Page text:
1st January 1837
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A snapshot of pre-famine local history, as described by Samuel Lewis in the "Topographical Dictionary of Ireland" 1837.

TOWMORE, or TUYMORE, a parish, in the barony of GALLEN, county of MAYO, and province of CONNAUGHT, on the new mail coach road from Swinford to Ballina, and on the river Moy; containing, with the market and post-town of Foxford (which see), 3576 inhabitants.

This parish comprises 1927 statute acres of fertile land under tillage, though there are extensive mountainous and rocky tracts, and it is for the most part surrounded by a chain of high mountains, rendering it remarkable salubrious.

Iron-works were formerly carried on here, but when the fuel failed they were abandoned; and here are very superior quarries of flagstone, which is used for roofing houses.

The river Moy is here particularly beautiful, receiving in its serpentine course the waters of other streams, which are discharged into the sea at Ballina.

The gentlemen's seats are:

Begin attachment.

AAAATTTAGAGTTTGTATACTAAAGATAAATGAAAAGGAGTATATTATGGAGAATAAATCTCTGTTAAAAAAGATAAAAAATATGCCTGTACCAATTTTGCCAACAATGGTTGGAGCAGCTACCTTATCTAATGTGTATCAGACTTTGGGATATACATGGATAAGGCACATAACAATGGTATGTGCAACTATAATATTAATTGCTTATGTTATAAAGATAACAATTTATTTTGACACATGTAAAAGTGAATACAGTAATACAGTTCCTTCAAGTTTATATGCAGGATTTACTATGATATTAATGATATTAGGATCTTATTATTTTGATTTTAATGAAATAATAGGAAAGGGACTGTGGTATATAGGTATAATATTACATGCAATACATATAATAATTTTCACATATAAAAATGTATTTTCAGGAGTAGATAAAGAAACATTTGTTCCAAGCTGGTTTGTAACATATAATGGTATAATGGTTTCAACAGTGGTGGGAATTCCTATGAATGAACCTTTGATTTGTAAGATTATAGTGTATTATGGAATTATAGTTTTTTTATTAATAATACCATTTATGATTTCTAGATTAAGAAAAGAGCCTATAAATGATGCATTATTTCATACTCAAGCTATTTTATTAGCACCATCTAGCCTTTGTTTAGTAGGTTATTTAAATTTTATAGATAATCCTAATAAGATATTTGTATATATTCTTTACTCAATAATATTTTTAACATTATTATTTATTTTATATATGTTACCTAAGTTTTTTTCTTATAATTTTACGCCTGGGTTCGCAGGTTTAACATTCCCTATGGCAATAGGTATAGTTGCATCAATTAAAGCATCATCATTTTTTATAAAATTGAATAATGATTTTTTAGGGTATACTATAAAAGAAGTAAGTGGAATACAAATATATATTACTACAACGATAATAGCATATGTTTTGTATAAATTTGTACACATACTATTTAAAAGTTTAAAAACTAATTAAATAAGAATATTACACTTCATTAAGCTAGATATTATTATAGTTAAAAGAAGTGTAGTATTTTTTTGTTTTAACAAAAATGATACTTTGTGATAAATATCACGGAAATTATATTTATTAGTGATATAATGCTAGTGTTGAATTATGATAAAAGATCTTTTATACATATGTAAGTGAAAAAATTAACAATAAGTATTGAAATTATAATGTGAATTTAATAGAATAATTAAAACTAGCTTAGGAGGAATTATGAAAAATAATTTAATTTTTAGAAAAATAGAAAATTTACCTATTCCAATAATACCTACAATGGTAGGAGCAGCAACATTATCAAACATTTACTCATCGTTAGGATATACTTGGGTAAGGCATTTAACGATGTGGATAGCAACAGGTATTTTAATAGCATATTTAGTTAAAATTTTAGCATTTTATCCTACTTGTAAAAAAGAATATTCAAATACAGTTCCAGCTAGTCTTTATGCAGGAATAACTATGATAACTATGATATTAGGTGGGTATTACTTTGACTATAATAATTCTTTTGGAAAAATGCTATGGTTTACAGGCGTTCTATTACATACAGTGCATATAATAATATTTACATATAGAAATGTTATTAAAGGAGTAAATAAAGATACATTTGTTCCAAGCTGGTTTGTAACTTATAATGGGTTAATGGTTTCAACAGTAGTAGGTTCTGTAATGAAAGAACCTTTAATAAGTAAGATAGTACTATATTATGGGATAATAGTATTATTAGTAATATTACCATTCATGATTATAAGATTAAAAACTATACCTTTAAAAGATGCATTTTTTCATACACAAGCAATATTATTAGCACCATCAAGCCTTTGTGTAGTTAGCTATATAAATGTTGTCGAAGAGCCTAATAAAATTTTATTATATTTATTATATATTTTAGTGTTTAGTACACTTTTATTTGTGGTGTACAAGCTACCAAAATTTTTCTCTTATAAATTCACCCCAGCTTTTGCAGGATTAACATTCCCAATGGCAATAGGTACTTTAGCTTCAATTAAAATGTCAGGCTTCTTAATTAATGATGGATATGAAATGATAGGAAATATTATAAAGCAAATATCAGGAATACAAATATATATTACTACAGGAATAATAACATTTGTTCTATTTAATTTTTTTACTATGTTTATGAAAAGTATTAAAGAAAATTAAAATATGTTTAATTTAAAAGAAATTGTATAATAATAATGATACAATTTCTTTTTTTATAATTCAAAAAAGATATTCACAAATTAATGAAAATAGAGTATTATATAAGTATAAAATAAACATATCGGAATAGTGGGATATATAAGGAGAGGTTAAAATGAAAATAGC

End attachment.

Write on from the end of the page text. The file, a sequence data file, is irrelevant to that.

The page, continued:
• Dove Hall, the residence of S. Strogin, Esq.,
  • Carrick, of P. Davis, Esq., and
  • Clongee, of T. Moore, Esq.,

It is a vicarage, in the diocese of Achonry, forming part of the union of Strade or Templemore; the rectory is impropriate in W. J. Bourke, Esq.

  • The tithes amount to £208. 15. 8., equally divided between the impropriator and the vicar.
  • The church, which is one of two in the union, is a plain modern building in the town of Foxford, erected in 1801 by parochial assessment, at an expense of about £400; a tower and gallery were added to it in 1826, by the aid of a loan of £300 from the late Board of First Fruits.

In the R.C. divisions, the parish is a separate benefice; the chapel is a large slated building at Foxford.

About 230 children are educated in three public schools, of which those at Laragan and Foxford are under the National Board, and the other is aided by subscriptions.

Here is an old burial-ground, with the ruins of a church and the remains of an ancient monument, on which is an inscription now illegible; it is held in great veneration by the country people.

In a garden at Foxford, a brass coin or medal was found in 1835; it represents a bishop and a church, with a defaced motto, and on the reverse, the words 'Floreat Rex' with a crown and a harp, and a pope at his devotions, looking up to the crown.


SOURCE: A Topographical Dictionary of Ireland by Samuel Lewis (pub 1837)

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